In an April 2017 interview with FAZ, Flachowsky characterized the sentence as “awkwardly formulated” (“misslich formuliert”) but argued that the remarks that followed put it in context. FAZ also quoted Rüdiger Hohls, head of H-Soz-Kult, as acknowledging that the statement was inaccurate and that replacing “der Verbrechen” with “aller Verbrechen,” or “the crimes” with “all of the crimes,” would have corrected the sentence’s misstatement of fact. Flachowsky’s offense came down to one word—so found the Hamburg court.
Six days after the review was published, Reitzenstein e-mailed Flachowsky and Hohls, in the hope, he told Perspectives, of “initiating a discourse” about the review. Neither Reitzenstein nor H-Soz-Kult would provide Perspectives the e-mail, but each characterizes the contents differently. (Flachowsky declined requests for an interview.) According to a February 2017 editorial statement from H-Soz-Kult, the e-mail “demanded changes in a total of 11 places” in the review. Reitzenstein’s statement characterized the e-mail more modestly: instead of making demands, he only “listed a few points that didn’t seem correct”—misstatements of fact, not “personal evaluations or professional judgments.” “I clearly pointed out that I do not demand any changes on aspects that depend on one’s subjective view,” he wrote.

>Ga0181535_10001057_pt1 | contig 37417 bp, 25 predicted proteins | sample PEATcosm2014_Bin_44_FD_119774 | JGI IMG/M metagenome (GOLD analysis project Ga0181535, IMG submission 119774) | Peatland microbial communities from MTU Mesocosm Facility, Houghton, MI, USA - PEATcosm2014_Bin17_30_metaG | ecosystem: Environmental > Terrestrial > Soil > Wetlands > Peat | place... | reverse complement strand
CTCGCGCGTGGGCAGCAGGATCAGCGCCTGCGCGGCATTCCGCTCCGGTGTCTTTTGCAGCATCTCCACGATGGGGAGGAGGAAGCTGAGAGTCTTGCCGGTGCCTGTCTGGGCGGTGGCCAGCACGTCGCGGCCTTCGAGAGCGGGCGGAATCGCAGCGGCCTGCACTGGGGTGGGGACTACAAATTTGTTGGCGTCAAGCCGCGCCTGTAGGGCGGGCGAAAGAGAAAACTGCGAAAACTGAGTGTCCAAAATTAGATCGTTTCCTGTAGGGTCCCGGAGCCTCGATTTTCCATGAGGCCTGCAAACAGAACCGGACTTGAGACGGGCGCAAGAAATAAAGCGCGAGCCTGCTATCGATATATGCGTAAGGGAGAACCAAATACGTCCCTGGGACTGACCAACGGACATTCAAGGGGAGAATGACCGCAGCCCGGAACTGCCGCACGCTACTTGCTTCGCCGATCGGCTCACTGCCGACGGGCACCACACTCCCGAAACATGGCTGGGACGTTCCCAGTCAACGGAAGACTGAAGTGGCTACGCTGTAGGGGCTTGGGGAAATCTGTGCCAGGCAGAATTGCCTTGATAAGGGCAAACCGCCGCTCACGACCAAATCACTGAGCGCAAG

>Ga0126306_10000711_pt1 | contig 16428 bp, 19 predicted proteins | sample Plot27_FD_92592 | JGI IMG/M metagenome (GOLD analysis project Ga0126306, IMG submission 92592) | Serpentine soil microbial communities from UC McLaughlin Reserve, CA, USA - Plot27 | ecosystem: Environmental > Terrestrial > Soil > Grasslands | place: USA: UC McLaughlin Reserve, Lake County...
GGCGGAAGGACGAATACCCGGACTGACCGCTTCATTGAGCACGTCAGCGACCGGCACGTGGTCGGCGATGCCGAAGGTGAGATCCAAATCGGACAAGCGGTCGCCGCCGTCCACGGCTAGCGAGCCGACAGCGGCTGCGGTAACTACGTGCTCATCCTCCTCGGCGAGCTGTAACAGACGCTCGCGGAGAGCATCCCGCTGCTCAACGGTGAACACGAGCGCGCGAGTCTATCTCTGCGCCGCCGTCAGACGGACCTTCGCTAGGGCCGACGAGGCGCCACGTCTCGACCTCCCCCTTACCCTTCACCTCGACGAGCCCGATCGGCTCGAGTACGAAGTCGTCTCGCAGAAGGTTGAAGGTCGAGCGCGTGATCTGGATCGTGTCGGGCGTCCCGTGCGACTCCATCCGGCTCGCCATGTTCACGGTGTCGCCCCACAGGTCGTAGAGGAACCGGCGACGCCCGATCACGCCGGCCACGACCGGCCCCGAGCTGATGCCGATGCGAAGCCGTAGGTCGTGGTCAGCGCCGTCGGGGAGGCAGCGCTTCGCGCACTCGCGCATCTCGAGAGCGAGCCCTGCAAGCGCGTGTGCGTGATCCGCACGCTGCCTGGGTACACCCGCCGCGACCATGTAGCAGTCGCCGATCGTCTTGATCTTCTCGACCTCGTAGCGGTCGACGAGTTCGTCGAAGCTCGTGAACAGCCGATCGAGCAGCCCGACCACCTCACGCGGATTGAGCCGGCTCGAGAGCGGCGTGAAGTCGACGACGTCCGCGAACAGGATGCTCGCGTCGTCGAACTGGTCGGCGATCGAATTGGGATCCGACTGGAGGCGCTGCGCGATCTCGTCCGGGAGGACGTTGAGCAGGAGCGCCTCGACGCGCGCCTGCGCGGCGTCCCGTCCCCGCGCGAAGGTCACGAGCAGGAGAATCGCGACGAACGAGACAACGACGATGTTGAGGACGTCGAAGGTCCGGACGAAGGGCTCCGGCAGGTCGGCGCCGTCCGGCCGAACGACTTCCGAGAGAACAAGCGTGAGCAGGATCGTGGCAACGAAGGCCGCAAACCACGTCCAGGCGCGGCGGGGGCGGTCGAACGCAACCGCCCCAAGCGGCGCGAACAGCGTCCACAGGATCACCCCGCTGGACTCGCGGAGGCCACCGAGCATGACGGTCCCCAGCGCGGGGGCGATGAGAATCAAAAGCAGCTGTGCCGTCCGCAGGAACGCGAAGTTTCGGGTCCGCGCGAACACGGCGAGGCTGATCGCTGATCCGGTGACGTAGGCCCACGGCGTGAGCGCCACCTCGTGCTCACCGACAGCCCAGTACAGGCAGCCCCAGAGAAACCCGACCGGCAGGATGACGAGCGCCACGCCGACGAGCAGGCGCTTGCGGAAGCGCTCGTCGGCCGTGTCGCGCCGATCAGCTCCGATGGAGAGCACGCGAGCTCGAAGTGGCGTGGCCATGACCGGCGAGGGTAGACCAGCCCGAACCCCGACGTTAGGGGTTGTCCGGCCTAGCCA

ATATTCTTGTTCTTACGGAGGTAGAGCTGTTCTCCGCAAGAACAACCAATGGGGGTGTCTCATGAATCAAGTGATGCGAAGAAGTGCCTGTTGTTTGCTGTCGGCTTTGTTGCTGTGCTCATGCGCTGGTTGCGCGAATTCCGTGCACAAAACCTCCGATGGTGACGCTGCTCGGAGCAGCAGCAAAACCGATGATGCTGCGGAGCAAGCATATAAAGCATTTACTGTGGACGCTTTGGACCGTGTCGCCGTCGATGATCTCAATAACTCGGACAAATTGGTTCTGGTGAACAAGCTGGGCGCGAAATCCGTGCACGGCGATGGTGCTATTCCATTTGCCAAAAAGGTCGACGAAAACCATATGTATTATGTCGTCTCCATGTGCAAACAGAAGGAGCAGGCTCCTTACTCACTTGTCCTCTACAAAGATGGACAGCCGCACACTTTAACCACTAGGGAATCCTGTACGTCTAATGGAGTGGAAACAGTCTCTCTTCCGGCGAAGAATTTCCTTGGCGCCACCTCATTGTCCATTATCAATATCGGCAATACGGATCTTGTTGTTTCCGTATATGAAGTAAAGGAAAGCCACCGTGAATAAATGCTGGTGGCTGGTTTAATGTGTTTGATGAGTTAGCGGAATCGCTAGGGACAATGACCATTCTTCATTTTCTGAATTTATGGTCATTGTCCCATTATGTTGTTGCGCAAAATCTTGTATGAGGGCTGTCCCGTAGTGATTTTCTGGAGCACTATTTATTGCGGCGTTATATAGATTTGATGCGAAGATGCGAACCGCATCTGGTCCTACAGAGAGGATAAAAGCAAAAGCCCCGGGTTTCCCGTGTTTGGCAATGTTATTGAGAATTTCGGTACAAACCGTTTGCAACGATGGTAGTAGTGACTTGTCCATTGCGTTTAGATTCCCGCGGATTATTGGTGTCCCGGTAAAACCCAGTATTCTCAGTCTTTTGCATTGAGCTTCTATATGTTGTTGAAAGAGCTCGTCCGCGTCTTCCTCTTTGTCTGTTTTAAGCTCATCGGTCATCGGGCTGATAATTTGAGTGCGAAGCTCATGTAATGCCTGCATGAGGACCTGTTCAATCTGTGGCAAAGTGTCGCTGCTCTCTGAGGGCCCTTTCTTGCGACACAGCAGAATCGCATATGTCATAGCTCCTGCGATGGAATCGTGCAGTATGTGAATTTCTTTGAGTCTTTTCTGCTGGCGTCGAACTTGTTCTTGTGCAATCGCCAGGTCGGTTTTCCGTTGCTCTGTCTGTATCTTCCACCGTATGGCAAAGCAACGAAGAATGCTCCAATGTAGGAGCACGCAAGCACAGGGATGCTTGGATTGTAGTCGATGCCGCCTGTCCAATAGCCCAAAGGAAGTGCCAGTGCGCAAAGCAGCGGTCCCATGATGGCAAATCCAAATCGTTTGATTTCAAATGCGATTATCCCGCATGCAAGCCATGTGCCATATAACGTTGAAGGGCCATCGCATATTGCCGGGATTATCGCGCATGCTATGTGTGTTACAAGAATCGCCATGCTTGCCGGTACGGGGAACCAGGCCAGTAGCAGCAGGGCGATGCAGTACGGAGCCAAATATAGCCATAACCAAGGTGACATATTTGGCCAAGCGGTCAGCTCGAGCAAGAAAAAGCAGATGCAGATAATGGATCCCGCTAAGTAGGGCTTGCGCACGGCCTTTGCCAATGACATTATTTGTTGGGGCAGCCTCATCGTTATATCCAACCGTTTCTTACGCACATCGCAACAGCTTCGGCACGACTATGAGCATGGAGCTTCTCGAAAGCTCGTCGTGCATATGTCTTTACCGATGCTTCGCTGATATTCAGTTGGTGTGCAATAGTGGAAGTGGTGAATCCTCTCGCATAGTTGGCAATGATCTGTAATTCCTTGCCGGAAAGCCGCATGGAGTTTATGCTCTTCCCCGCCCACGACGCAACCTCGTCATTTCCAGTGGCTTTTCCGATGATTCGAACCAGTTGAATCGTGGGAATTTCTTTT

On June 24, Claudia Prinz responded to Reitzenstein’s e-mail and informed him that while H-Soz-Kult did not retroactively change reviews, he was welcome to submit a response that would be discussed and edited before publication—a policy that is, in fact, typical for many publications (including Perspectives). Reitzenstein wasn’t satisfied. As his statement explains, he initiated legal action instead of submitting a response that H-Soz-Kult would edit “behind closed doors” and without transparency.
This began with a cease-and-desist letter to Flachowsky on June 30, just over two weeks after the review was published. Rising “public pressure” on him, Reitzenstein explained to Perspectives, forced his hand. (Asked for clarification, Reitzenstein did not name any specific people, institutions, or publications that had tarnished his reputation. Although social media hasn’t burnished his reputation, negative tweets with #Reitzenstein only began in February 2017, not directly after the review was first published.) Per German law, sending a cease-and-desist letter is the first step in bringing a lawsuit of this type. On July 27, the court ruled that half of that single awkward sentence—the one about the crimes of Hirt and Rascher—was factually incorrect and must come down from the online review. No monetary damages were awarded, but contesting the injunction would have cost Flachowsky more than 2,600 euros.